When Men Murder Women: An Analysis of 2010 Homicide Data

More of what I’m reading now: When Men Murder Women–An Analysis of 2010 Homicide Data (PDF), published this fall by the Violence Policy Center. From the press release:

Nationwide, 1,800 females were murdered by males in single victim/single offender incidents in 2010. Where weapon use could be determined, firearms were the most common weapon used by males to murder females (849 of 1,622 homicides or 52 percent). Of these, 70 percent (597 of 849) were committed with handguns. In cases where the victim to offender relationship could be identified, 94 percent of female victims (1,571 out of 1,669) were murdered by someone they knew. Of these, 65 percent (1,017 out of 1,571) were wives or intimate acquaintances of their killers. Sixteen times as many females were murdered by a male they knew than were killed by male strangers. In 88 percent of all incidents where the circumstances could be determined, the homicides were not related to the commission of any other felony, such as rape or robbery.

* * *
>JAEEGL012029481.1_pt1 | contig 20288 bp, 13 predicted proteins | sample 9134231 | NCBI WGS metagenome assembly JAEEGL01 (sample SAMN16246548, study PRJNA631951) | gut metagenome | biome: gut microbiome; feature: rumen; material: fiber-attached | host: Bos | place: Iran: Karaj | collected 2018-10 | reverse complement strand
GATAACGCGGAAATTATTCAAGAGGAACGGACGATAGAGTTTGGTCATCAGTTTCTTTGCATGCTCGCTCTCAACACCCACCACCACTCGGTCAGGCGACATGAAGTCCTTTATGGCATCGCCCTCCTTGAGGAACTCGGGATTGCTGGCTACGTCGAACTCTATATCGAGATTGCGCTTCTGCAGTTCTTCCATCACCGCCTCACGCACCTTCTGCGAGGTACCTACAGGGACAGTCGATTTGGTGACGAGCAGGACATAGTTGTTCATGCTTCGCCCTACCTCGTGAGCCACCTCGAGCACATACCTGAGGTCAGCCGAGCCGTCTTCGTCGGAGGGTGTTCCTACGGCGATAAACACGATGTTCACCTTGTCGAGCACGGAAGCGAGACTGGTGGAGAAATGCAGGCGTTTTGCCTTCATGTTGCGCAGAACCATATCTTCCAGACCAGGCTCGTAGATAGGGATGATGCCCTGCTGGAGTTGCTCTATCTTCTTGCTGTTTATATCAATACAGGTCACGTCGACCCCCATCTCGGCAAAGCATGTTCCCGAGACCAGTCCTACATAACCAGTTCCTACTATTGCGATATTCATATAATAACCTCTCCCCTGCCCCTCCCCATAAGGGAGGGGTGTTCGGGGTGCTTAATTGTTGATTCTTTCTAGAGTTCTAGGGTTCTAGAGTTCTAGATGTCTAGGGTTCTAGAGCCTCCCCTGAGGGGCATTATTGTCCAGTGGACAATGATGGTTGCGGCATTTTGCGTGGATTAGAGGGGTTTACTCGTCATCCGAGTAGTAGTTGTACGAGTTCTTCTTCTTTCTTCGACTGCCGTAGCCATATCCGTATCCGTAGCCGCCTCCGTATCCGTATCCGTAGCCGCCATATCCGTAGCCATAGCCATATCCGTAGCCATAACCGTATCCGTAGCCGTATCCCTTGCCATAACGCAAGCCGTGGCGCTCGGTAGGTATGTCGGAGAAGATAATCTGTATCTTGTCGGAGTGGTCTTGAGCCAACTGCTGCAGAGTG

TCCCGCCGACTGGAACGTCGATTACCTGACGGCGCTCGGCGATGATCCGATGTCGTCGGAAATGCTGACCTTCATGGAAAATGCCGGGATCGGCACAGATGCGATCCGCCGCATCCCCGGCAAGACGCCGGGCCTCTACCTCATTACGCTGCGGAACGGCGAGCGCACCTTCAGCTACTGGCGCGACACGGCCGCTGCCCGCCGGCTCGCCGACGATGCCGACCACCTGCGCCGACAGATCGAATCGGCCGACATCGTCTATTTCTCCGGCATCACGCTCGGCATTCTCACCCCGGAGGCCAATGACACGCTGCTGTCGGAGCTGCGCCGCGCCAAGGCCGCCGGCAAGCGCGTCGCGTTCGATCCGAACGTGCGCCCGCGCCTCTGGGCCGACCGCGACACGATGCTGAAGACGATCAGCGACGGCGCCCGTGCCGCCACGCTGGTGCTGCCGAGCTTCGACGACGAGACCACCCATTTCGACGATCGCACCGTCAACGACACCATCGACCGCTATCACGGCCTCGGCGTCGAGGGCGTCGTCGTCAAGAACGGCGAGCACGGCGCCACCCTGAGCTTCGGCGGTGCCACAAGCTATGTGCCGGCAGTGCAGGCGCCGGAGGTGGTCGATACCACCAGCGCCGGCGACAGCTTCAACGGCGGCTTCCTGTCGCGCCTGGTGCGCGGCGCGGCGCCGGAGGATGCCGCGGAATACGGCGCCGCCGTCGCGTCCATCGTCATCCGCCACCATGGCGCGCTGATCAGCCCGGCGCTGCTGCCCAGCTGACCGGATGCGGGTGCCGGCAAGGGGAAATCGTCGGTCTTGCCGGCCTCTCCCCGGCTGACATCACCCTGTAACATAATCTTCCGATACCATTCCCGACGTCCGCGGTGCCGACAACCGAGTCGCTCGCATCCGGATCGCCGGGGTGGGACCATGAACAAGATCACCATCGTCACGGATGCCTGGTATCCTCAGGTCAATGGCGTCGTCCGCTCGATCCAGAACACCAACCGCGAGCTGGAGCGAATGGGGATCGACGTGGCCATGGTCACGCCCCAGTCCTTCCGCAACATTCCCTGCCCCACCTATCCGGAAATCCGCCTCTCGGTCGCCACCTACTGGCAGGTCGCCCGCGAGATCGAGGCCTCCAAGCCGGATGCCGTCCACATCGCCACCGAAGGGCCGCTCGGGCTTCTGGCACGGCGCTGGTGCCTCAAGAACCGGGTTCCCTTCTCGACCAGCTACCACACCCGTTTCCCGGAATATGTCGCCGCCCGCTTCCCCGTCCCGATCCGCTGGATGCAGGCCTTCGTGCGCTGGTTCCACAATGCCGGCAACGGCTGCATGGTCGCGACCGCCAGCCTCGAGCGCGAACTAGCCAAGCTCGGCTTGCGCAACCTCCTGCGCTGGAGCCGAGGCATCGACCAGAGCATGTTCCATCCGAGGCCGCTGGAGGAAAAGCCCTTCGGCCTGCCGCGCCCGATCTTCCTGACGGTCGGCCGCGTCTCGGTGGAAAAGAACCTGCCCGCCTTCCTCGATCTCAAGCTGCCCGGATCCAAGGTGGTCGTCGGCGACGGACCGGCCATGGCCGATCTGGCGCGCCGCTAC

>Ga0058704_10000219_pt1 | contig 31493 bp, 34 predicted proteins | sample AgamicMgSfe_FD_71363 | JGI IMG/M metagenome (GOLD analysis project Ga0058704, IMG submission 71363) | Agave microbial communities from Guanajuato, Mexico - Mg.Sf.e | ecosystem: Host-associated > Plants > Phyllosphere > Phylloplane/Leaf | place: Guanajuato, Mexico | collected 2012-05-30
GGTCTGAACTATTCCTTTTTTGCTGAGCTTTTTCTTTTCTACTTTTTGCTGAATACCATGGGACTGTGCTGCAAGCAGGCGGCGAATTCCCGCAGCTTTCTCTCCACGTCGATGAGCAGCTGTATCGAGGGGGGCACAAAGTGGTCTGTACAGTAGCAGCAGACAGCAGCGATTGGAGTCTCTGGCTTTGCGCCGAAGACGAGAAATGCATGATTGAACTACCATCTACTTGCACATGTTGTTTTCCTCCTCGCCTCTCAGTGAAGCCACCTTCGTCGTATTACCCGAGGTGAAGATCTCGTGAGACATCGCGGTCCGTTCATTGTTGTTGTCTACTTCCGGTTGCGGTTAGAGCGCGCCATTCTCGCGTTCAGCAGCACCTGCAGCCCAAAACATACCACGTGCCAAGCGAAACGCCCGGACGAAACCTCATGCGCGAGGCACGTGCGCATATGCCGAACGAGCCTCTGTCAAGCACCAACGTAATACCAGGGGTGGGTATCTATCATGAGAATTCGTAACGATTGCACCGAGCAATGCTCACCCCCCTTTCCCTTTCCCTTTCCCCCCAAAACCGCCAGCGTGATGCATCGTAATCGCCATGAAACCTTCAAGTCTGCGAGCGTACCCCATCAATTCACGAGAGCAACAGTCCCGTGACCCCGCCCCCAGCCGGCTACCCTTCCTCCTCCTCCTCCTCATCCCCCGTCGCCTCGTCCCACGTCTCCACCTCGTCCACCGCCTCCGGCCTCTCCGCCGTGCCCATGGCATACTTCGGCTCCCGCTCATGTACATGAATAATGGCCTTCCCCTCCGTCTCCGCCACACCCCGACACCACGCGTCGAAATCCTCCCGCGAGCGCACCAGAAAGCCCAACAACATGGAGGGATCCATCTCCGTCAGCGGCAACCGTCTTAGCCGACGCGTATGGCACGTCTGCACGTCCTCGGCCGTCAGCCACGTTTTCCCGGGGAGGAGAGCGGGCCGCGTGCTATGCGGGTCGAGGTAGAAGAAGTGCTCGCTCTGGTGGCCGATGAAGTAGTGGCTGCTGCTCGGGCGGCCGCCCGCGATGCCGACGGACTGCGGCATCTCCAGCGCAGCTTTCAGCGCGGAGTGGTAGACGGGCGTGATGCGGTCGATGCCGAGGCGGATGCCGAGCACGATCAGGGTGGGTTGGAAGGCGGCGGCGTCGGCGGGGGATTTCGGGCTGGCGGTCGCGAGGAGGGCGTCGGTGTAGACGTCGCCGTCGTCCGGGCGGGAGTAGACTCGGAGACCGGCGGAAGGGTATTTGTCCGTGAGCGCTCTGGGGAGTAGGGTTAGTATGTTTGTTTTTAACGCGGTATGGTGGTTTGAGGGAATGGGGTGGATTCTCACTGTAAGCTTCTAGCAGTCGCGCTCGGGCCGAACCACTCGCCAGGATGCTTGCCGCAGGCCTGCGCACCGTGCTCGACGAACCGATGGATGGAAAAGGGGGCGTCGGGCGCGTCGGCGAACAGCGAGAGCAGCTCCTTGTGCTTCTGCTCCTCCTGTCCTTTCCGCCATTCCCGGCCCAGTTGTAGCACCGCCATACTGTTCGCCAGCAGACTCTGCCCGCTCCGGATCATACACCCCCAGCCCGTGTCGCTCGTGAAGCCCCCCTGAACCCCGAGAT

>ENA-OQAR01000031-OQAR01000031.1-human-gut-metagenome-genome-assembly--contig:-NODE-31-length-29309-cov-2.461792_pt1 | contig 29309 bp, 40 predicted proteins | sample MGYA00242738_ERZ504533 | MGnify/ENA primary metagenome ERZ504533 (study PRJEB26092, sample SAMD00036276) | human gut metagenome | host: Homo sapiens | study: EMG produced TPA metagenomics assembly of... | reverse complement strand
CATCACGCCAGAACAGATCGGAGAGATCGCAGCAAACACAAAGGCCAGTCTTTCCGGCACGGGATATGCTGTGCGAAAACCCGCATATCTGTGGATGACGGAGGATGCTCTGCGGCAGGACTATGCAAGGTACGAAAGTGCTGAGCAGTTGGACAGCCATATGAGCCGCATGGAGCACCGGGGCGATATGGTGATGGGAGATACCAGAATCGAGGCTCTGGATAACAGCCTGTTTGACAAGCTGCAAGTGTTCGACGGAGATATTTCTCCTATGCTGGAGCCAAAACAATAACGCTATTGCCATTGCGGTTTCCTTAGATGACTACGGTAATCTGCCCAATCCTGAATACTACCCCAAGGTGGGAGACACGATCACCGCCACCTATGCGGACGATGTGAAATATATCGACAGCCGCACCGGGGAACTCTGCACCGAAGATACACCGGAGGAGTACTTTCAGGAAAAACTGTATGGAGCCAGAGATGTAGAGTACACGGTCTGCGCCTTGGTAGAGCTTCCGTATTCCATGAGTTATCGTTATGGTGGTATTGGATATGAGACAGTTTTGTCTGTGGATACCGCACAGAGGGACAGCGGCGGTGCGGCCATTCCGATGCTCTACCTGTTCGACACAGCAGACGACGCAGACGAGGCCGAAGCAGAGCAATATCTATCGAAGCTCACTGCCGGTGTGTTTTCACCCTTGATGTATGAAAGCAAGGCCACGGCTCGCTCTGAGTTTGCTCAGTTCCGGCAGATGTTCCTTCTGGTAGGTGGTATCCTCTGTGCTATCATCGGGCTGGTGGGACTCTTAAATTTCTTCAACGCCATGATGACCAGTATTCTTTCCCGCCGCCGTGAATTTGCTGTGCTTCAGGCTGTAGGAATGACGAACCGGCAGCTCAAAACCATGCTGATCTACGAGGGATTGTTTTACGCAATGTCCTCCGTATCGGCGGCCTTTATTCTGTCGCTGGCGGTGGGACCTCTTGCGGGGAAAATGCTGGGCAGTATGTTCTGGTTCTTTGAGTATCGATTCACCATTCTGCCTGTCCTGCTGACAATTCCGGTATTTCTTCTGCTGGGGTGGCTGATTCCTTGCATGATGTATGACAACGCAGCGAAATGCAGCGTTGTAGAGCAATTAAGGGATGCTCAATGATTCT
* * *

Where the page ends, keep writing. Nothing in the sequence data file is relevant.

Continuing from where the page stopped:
3 replies on “When Men Murder Women: An Analysis of 2010 Homicide Data”

Intersting data. In the light of healthcare reform, it is concerning to note that there is language prohibiting health care providers from the collection of data about guns in the home when screening patients for lethality risks (Title X, pg 2037, beginning line 23).

As if the evidence supporting gun control wasn’t already enough… Planning to send this to Governor Hickenlooper’s e-mail address. Thanks for sharing this.

[…] When I was a volunteer emergency room advocate for victims of rape and domestic violence, the first question we were trained to ask women who had been abused by their partners was whether or not there was a gun in the home. Because we knew that women whose partners had access to a gun were seven times more likely to be killed. In fact, women who are killed by their partners are more likely to be murdered by a gun than all other means combined. […]

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